–Going through the grocery store checkout line with every single box of snacks already opened and so exhausted that I literally put my head down on the counter next to the credit card machine.
–Taking a vomiting dog (surprise, surprise) to the vet with Harper in tow, seriously contemplating asking the vet to write me a prescription for those tranquilizers they give to dogs during thunderstorms and honestly wanting to punch an old lady in the face when she looked over at me in the waiting room, sweating and panting and trying to keep my kid and my dog from killing themselves, and told me how “cute” they are.
–Spending five and a half hours in a hotel room bathroom by myself because we couldn’t get a suite and Harper was sick and won’t go to sleep unless it’s pitch-dark and silent and Blake was at a business party with our friends and so I had to sit on the floor and watch Hulu on my laptop and DID I MENTION I SPENT FIVE AND A HALF HOURS IN THE CAN?
This is the hardest thing I have ever done. It has tried me and tested me and laid bare all my weaknesses and sins.
I have learned that patience is like a roll of paper towels; I have a smaller roll than most people in the first place, and my spirited two-year-old often uses up the entire thing by 10 a.m. I have learned that I need a lot of sleep. I have not only learned what all my “buttons” are, I have also learned that Harper knows precisely what all of them are too and that she can push every single one of them. I have learned how much of a homebody I am. I have learned how easily I get bored. I have learned that I both shop and eat too much when I am stressed and bored.
On the other hand, I have learned just how smart Harper is. I have learned that she loves to make up songs and that she enjoys nothing more than when songs have a big, long, loud ending note (think “Company” or “Defying Gravity”). I have learned that, as outgoing as she is, she always wants to know that Mama is within arm’s reach. I’ve learned that while she sometimes has trouble being gentle with people, she’s always empathetic and compassionate toward animals. I have learned that, thank God, she’s not afraid of water like I was. She’s not afraid of much of anything, really, and I have learned how much I admire that about her.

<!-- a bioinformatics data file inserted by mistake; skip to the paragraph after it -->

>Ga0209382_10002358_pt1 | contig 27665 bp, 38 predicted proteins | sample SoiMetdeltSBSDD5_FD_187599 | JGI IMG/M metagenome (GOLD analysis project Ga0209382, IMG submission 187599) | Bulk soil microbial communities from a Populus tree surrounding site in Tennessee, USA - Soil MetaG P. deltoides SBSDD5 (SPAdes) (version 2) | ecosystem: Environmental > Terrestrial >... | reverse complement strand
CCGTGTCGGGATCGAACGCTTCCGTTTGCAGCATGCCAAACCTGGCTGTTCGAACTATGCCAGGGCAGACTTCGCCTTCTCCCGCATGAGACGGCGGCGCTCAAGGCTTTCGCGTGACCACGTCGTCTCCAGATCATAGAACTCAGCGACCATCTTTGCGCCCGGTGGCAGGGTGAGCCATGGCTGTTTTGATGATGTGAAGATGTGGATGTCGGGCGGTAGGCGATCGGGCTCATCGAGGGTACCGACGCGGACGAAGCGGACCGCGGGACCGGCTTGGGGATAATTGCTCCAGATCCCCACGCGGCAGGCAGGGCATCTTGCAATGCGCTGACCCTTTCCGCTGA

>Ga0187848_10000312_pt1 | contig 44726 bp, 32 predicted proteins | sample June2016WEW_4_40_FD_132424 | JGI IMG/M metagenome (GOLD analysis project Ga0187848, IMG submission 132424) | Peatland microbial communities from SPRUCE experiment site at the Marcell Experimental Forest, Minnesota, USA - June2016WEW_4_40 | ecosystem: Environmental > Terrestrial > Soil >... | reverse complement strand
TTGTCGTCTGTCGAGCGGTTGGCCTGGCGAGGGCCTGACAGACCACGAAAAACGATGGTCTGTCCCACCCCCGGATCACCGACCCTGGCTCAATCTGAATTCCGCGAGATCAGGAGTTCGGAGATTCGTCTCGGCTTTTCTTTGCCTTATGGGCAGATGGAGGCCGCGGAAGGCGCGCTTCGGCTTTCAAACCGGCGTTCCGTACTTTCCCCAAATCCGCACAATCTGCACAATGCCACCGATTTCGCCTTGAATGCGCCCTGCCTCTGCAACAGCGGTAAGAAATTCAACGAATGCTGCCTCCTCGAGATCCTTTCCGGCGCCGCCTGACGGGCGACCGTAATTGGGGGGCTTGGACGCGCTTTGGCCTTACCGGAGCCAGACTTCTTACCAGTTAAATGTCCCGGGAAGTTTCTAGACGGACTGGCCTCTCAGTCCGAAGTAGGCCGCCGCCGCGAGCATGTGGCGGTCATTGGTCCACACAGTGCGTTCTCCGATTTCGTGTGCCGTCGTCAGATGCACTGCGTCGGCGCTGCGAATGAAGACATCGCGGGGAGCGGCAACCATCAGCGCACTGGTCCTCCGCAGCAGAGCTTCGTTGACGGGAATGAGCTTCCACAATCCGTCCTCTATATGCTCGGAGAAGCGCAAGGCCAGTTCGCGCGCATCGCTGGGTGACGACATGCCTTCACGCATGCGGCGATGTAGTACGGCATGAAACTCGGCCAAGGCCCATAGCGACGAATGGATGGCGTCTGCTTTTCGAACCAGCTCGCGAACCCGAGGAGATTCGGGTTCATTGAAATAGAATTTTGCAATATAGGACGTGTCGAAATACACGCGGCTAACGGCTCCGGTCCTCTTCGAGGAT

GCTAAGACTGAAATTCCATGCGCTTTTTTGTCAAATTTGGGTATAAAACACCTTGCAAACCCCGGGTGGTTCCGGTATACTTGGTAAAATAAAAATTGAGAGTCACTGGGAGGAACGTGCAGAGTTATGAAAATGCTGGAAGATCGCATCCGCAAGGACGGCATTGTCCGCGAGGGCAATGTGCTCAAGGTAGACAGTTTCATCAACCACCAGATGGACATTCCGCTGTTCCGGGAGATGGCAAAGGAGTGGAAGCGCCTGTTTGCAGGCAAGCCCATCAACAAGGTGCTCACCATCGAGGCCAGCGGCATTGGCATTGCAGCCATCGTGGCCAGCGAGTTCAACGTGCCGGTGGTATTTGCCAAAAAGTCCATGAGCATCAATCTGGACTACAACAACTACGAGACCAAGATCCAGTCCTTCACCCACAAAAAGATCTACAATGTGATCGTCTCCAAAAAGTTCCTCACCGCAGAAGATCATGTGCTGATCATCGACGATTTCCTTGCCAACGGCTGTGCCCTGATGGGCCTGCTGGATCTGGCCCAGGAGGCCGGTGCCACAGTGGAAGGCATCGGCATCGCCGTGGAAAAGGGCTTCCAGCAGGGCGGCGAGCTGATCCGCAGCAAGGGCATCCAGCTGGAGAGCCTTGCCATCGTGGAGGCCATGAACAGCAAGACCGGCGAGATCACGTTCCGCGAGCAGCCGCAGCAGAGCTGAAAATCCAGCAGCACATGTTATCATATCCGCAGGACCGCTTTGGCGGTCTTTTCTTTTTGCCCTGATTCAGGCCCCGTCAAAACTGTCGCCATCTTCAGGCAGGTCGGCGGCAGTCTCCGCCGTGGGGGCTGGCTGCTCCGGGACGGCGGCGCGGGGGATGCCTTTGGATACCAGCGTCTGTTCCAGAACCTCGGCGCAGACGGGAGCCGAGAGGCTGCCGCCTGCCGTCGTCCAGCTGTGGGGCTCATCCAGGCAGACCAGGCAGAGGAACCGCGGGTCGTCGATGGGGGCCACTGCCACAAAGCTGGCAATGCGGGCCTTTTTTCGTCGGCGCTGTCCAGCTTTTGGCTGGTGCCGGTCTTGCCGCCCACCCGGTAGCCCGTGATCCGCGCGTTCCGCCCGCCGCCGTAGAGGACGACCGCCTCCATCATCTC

Summer is (all too) quickly coming to a close, and I’m equal parts sad and relieved. Blake and I decided that, for the time being, it’s best that I work part-time. We still have bills to pay from my knee surgery in January, Steve needs horrifyingly expensive eye surgery in a couple of years and – the best part by far – we’re starting to get serious about the process of adoption. All of which means that Harper will start preschool soon. Part of me is glad – I won’t have stress dreams about grocery shopping anymore, and Harper will get to spend time learning with her friends. But I’m also wistful that I won’t get big hugs from chubby little arms and sloppy kisses from a pretty, crumb-covered face any time I want them.
Motherhood really is a series of trade-offs, isn’t it?
Moms of every stripe have my utmost respect, whether they work full-time or part-time or stay at home or send their kids to school or homeschool or have a nanny or whatever. On Sundays at church, I want to high-five every parent I see: “You made it! You’re fully clothed! You got everybody up and dressed to a greater or lesser degree and you left the house and made it to a public place with all of you in one piece! You did it! Rock on!”
But you stay-at-home moms, I understand you a lot better now, and I am grateful for the privilege of having walked in your shoes for a few months. You are charged with one of society’s most important and most difficult jobs, and none of us – including those who are kid-free – should ever take you for granted. You are raising a goodly portion of the next generation of humans, and who knows? You just might end up saving the world one day.